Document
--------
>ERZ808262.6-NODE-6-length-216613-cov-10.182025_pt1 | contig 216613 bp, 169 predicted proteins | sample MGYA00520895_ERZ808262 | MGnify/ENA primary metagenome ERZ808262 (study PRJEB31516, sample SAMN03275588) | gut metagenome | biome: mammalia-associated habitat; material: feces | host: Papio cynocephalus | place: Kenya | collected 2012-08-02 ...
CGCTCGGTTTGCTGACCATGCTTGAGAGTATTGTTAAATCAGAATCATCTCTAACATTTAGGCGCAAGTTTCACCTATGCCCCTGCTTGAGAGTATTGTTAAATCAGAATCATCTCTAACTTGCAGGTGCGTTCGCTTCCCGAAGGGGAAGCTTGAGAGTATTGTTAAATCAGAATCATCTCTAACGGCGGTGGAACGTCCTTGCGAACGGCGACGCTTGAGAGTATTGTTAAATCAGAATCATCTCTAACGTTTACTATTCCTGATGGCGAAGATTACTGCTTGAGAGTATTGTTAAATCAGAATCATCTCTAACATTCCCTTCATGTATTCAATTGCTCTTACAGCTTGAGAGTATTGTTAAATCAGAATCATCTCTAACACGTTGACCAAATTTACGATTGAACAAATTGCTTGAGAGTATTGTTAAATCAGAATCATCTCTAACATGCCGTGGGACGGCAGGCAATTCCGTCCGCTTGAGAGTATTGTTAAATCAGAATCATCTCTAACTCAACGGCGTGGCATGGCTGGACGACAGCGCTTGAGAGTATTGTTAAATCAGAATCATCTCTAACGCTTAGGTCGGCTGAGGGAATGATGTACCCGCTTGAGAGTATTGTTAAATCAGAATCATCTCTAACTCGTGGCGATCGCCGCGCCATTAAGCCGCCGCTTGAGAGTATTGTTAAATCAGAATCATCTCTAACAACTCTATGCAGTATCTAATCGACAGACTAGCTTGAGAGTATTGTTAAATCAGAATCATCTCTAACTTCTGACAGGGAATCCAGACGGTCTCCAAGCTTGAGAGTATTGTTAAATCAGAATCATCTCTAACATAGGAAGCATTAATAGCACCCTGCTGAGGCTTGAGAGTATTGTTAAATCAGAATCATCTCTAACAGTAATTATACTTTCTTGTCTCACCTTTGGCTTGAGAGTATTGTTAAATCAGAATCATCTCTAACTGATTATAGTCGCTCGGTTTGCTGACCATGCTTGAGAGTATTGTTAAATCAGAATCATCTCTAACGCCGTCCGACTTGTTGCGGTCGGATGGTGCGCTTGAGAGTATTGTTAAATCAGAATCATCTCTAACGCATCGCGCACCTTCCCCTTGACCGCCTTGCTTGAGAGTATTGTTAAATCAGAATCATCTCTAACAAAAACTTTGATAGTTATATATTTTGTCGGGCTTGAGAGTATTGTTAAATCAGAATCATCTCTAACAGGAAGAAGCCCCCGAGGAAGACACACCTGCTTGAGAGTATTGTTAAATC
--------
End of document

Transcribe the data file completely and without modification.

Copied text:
>ERZ808262.6-NODE-6-length-216613-cov-10.182025_pt1 | contig 216613 bp, 169 predicted proteins | sample MGYA00520895_ERZ808262 | MGnify/ENA primary metagenome ERZ808262 (study PRJEB31516, sample SAMN03275588) | gut metagenome | biome: mammalia-associated habitat; material: feces | host: Papio cynocephalus | place: Kenya | collected 2012-08-02 ...
CGCTCGGTTTGCTGACCATGCTTGAGAGTATTGTTAAATCAGAATCATCTCTAACATTTAGGCGCAAGTTTCACCTATGCCCCTGCTTGAGAGTATTGTTAAATCAGAATCATCTCTAACTTGCAGGTGCGTTCGCTTCCCGAAGGGGAAGCTTGAGAGTATTGTTAAATCAGAATCATCTCTAACGGCGGTGGAACGTCCTTGCGAACGGCGACGCTTGAGAGTATTGTTAAATCAGAATCATCTCTAACGTTTACTATTCCTGATGGCGAAGATTACTGCTTGAGAGTATTGTTAAATCAGAATCATCTCTAACATTCCCTTCATGTATTCAATTGCTCTTACAGCTTGAGAGTATTGTTAAATCAGAATCATCTCTAACACGTTGACCAAATTTACGATTGAACAAATTGCTTGAGAGTATTGTTAAATCAGAATCATCTCTAACATGCCGTGGGACGGCAGGCAATTCCGTCCGCTTGAGAGTATTGTTAAATCAGAATCATCTCTAACTCAACGGCGTGGCATGGCTGGACGACAGCGCTTGAGAGTATTGTTAAATCAGAATCATCTCTAACGCTTAGGTCGGCTGAGGGAATGATGTACCCGCTTGAGAGTATTGTTAAATCAGAATCATCTCTAACTCGTGGCGATCGCCGCGCCATTAAGCCGCCGCTTGAGAGTATTGTTAAATCAGAATCATCTCTAACAACTCTATGCAGTATCTAATCGACAGACTAGCTTGAGAGTATTGTTAAATCAGAATCATCTCTAACTTCTGACAGGGAATCCAGACGGTCTCCAAGCTTGAGAGTATTGTTAAATCAGAATCATCTCTAACATAGGAAGCATTAATAGCACCCTGCTGAGGCTTGAGAGTATTGTTAAATCAGAATCATCTCTAACAGTAATTATACTTTCTTGTCTCACCTTTGGCTTGAGAGTATTGTTAAATCAGAATCATCTCTAACTGATTATAGTCGCTCGGTTTGCTGACCATGCTTGAGAGTATTGTTAAATCAGAATCATCTCTAACGCCGTCCGACTTGTTGCGGTCGGATGGTGCGCTTGAGAGTATTGTTAAATCAGAATCATCTCTAACGCATCGCGCACCTTCCCCTTGACCGCCTTGCTTGAGAGTATTGTTAAATCAGAATCATCTCTAACAAAAACTTTGATAGTTATATATTTTGTCGGGCTTGAGAGTATTGTTAAATCAGAATCATCTCTAACAGGAAGAAGCCCCCGAGGAAGACACACCTGCTTGAGAGTATTGTTAAATC